A lot of people love pizza. Turns out animals dig it, too. That groundhog in the picture showed up on someone’s patio with a slice of pizza in its little mitts. Then it just plopped down and ate the pizza for about an hour. It makes sense it took so long, since the pizza was built person-sized, and groundhogs weigh around 10 pounds. Or maybe the critter was just enjoying its view inside of the 2 dogs who were probably hoping it’d share a bite.
Wee ones: This slice of pizza is (or was) a square with 4 sides. If a shape has 1 less side than 4, how many sides does it have, and what is it called?
Little kids: If a groundhog sneaks 1 slice of pizza out of an 8-slice pizza pie, how many slices are left? Bonus: If the groundhog eats a plain slice of pizza, then a slice of pepperoni pizza, then a slice of mushroom, then back to plain, pepperoni, mushroom, etc. to keep repeating the pattern, what flavor is the 17th slice? Can you figure it out without counting it out?
Big kids: Groundhog teeth grow all the time – 1/16 of an inch every week. How many weeks would it take for a groundhog tooth to grow 1 inch? Bonus: How many inches would a tooth grow over a 52-week year?
Wee ones: 3 sides, and that shape is called a triangle.
Little kids: 7 slices. Bonus: Pepperoni. Every multiple of 3 is mushroom, including 15. 17 is 2 slices past that, so it’s back to the 2nd flavor in the set.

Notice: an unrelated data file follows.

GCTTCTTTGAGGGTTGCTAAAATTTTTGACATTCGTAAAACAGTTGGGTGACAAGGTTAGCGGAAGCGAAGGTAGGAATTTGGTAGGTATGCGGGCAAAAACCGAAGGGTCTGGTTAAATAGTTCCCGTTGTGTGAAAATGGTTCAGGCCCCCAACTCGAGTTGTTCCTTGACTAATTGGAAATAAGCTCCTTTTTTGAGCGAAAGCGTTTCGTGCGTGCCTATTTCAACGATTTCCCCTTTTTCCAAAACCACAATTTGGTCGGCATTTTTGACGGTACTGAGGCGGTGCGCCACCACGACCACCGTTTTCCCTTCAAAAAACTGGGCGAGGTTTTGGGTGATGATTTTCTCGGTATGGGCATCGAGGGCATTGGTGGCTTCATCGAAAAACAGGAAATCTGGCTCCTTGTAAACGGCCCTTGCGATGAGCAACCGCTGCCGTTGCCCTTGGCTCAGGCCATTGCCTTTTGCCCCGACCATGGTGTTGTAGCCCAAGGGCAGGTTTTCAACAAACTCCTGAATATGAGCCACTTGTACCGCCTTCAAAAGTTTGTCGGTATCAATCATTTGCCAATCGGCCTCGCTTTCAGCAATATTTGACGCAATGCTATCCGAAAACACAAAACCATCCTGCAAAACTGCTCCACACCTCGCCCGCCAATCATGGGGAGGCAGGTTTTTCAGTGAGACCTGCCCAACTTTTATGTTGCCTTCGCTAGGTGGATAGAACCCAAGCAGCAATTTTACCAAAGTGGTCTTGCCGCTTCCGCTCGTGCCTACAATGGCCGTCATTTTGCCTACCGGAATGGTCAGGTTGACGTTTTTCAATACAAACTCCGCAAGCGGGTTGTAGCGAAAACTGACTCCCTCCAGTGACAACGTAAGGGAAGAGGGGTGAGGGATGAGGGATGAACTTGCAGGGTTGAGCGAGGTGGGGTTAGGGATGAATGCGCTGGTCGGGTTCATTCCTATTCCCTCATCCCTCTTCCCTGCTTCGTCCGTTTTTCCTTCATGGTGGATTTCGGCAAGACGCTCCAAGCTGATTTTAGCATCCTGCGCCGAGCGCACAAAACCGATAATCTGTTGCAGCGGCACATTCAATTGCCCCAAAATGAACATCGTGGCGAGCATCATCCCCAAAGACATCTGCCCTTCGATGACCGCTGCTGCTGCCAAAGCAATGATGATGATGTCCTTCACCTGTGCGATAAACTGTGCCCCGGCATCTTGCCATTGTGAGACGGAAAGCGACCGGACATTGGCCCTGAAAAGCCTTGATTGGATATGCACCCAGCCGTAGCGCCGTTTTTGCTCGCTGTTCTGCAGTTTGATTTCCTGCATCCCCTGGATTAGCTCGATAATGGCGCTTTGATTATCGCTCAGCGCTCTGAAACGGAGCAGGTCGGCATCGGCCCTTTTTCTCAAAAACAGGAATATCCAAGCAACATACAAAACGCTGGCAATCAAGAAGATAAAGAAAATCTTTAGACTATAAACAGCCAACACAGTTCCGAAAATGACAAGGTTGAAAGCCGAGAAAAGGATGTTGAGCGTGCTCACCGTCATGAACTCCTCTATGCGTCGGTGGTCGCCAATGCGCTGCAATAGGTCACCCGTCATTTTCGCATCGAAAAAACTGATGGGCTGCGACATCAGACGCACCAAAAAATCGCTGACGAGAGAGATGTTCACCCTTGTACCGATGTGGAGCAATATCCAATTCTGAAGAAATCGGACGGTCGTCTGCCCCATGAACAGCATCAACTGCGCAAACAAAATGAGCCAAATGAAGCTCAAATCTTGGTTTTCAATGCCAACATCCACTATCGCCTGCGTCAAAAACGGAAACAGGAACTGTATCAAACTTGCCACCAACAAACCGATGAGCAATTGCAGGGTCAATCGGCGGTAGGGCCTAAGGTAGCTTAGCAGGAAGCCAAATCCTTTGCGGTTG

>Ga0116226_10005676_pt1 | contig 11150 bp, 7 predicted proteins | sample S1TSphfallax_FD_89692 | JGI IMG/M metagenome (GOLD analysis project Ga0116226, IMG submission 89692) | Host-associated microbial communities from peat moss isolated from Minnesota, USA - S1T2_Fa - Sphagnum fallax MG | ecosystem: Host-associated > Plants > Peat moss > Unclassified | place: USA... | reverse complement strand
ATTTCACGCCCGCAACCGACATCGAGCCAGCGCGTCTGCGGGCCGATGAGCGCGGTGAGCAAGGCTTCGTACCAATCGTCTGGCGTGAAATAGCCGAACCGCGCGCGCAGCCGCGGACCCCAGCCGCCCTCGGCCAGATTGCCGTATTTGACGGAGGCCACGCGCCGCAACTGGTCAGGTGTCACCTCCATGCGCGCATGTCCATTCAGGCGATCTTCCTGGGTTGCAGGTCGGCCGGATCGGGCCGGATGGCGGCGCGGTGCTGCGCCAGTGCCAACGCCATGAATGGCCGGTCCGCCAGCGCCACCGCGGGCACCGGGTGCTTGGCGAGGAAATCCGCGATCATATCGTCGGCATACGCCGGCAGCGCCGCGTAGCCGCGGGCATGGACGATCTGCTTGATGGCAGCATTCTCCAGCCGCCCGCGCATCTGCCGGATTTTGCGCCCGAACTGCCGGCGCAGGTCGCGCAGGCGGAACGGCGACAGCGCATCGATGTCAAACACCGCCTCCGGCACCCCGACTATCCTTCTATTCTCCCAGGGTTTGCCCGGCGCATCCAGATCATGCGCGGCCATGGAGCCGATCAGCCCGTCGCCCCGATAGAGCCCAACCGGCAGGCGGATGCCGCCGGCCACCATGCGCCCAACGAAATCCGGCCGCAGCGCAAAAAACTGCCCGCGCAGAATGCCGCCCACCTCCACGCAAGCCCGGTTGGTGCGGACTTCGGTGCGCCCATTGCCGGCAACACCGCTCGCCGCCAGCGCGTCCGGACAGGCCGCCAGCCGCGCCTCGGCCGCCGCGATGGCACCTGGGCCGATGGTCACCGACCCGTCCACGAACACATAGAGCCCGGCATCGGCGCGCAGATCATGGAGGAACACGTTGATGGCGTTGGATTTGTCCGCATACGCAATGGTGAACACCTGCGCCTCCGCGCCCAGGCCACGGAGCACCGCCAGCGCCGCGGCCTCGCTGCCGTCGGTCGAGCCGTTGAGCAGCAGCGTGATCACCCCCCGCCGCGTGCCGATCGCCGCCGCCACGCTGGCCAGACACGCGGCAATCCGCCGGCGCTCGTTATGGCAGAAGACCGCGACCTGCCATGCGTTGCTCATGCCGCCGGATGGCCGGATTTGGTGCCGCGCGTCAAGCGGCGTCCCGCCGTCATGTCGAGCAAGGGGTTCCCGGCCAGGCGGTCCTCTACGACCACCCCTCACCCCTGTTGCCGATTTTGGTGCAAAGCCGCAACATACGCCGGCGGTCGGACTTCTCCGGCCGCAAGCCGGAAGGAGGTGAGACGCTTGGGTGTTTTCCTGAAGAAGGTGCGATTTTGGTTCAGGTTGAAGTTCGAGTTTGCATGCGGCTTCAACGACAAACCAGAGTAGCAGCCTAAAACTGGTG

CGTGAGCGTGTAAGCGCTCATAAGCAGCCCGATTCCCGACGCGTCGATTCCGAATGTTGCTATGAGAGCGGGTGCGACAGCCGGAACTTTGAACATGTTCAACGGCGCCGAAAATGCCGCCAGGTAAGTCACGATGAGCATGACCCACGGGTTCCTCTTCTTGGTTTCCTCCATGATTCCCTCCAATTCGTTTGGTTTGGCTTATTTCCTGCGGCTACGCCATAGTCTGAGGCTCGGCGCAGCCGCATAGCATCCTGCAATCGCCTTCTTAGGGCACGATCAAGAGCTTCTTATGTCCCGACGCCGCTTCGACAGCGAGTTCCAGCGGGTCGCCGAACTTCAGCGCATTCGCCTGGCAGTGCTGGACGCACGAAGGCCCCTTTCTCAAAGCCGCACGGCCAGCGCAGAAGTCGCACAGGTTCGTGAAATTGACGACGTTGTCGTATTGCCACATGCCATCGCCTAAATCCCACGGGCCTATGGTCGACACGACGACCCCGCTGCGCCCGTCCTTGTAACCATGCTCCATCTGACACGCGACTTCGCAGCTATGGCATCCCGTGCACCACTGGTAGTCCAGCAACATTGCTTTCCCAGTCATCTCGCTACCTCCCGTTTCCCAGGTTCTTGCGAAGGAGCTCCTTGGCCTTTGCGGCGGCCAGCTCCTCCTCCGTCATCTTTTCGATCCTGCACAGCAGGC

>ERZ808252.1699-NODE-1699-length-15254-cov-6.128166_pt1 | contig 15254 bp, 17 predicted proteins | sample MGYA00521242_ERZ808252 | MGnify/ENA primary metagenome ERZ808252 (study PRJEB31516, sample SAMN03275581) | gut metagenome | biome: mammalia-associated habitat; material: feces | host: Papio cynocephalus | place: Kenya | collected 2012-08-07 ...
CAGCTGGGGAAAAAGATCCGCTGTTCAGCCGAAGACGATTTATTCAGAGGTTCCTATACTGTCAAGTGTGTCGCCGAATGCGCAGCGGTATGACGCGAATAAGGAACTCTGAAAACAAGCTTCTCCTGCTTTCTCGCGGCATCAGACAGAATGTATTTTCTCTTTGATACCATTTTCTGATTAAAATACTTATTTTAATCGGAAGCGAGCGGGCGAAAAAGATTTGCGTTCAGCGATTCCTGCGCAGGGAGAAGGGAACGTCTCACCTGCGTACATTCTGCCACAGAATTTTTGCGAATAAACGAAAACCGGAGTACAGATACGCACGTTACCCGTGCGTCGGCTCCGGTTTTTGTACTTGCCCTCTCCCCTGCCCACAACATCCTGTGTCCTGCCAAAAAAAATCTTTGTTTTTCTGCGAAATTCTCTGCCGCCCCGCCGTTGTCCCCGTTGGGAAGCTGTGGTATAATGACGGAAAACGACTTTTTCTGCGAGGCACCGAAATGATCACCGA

Big kids: 16 weeks. Fortunately for groundhogs, they munch on enough food to keep their teeth from growing that long! Bonus: 3 1/4 inch. Since it takes 16 weeks to grow 1 inch, you can divide 52 weeks by 16. Counting up by 16s (16, 32, 48) shows that 3 16s go into 52, with 4 left over. That 4/16 = 1/4.
Laura Bilodeau Overdeck is founder and president of Bedtime Math Foundation. Her goal is to make math as playful for kids as it was for her when she was a child. Her mom had Laura baking before she could walk, and her dad had her using power tools at a very unsafe age, measuring lengths, widths and angles in the process. Armed with this early love of numbers, Laura went on to get a BA in astrophysics from Princeton University, and an MBA from the Wharton School of Business; she continues to star-gaze today. Laura’s other interests include her three lively children, chocolate, extreme vehicles, and Lego Mindstorms.